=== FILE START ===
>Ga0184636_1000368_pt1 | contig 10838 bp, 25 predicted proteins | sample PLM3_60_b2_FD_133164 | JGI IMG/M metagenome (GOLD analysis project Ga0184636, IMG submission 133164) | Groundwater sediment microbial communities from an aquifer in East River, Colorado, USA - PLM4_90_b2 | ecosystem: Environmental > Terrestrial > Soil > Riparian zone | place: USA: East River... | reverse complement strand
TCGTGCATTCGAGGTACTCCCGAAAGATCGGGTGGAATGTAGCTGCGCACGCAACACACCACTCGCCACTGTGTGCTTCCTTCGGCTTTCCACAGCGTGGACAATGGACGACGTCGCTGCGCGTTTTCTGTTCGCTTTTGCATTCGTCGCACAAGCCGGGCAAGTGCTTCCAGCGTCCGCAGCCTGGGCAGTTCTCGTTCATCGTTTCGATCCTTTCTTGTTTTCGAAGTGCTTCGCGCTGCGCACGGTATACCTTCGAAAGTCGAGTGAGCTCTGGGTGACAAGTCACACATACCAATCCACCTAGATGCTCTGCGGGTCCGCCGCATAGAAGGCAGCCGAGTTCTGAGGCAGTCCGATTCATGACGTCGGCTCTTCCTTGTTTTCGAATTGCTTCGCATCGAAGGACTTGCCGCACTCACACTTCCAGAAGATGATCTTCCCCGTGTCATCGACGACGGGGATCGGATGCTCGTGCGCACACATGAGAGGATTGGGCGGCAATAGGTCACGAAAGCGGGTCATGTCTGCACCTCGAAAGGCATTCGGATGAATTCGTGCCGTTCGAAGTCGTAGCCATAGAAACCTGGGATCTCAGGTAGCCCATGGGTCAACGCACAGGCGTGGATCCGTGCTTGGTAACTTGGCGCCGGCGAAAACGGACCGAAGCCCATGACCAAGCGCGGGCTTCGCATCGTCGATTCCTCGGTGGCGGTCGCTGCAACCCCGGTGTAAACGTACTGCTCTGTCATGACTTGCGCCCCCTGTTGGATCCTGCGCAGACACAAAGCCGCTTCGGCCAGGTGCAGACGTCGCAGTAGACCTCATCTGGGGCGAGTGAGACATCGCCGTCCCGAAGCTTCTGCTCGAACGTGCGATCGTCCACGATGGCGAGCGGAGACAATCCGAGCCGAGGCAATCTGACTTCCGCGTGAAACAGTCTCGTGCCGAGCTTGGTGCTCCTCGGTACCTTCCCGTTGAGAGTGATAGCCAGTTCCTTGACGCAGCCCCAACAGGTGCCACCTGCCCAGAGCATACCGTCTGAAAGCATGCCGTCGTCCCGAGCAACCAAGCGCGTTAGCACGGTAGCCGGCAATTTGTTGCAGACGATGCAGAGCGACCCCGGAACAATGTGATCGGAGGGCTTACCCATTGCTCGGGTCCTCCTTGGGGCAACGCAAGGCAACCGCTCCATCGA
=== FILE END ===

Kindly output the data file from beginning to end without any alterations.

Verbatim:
>Ga0184636_1000368_pt1 | contig 10838 bp, 25 predicted proteins | sample PLM3_60_b2_FD_133164 | JGI IMG/M metagenome (GOLD analysis project Ga0184636, IMG submission 133164) | Groundwater sediment microbial communities from an aquifer in East River, Colorado, USA - PLM4_90_b2 | ecosystem: Environmental > Terrestrial > Soil > Riparian zone | place: USA: East River... | reverse complement strand
TCGTGCATTCGAGGTACTCCCGAAAGATCGGGTGGAATGTAGCTGCGCACGCAACACACCACTCGCCACTGTGTGCTTCCTTCGGCTTTCCACAGCGTGGACAATGGACGACGTCGCTGCGCGTTTTCTGTTCGCTTTTGCATTCGTCGCACAAGCCGGGCAAGTGCTTCCAGCGTCCGCAGCCTGGGCAGTTCTCGTTCATCGTTTCGATCCTTTCTTGTTTTCGAAGTGCTTCGCGCTGCGCACGGTATACCTTCGAAAGTCGAGTGAGCTCTGGGTGACAAGTCACACATACCAATCCACCTAGATGCTCTGCGGGTCCGCCGCATAGAAGGCAGCCGAGTTCTGAGGCAGTCCGATTCATGACGTCGGCTCTTCCTTGTTTTCGAATTGCTTCGCATCGAAGGACTTGCCGCACTCACACTTCCAGAAGATGATCTTCCCCGTGTCATCGACGACGGGGATCGGATGCTCGTGCGCACACATGAGAGGATTGGGCGGCAATAGGTCACGAAAGCGGGTCATGTCTGCACCTCGAAAGGCATTCGGATGAATTCGTGCCGTTCGAAGTCGTAGCCATAGAAACCTGGGATCTCAGGTAGCCCATGGGTCAACGCACAGGCGTGGATCCGTGCTTGGTAACTTGGCGCCGGCGAAAACGGACCGAAGCCCATGACCAAGCGCGGGCTTCGCATCGTCGATTCCTCGGTGGCGGTCGCTGCAACCCCGGTGTAAACGTACTGCTCTGTCATGACTTGCGCCCCCTGTTGGATCCTGCGCAGACACAAAGCCGCTTCGGCCAGGTGCAGACGTCGCAGTAGACCTCATCTGGGGCGAGTGAGACATCGCCGTCCCGAAGCTTCTGCTCGAACGTGCGATCGTCCACGATGGCGAGCGGAGACAATCCGAGCCGAGGCAATCTGACTTCCGCGTGAAACAGTCTCGTGCCGAGCTTGGTGCTCCTCGGTACCTTCCCGTTGAGAGTGATAGCCAGTTCCTTGACGCAGCCCCAACAGGTGCCACCTGCCCAGAGCATACCGTCTGAAAGCATGCCGTCGTCCCGAGCAACCAAGCGCGTTAGCACGGTAGCCGGCAATTTGTTGCAGACGATGCAGAGCGACCCCGGAACAATGTGATCGGAGGGCTTACCCATTGCTCGGGTCCTCCTTGGGGCAACGCAAGGCAACCGCTCCATCGA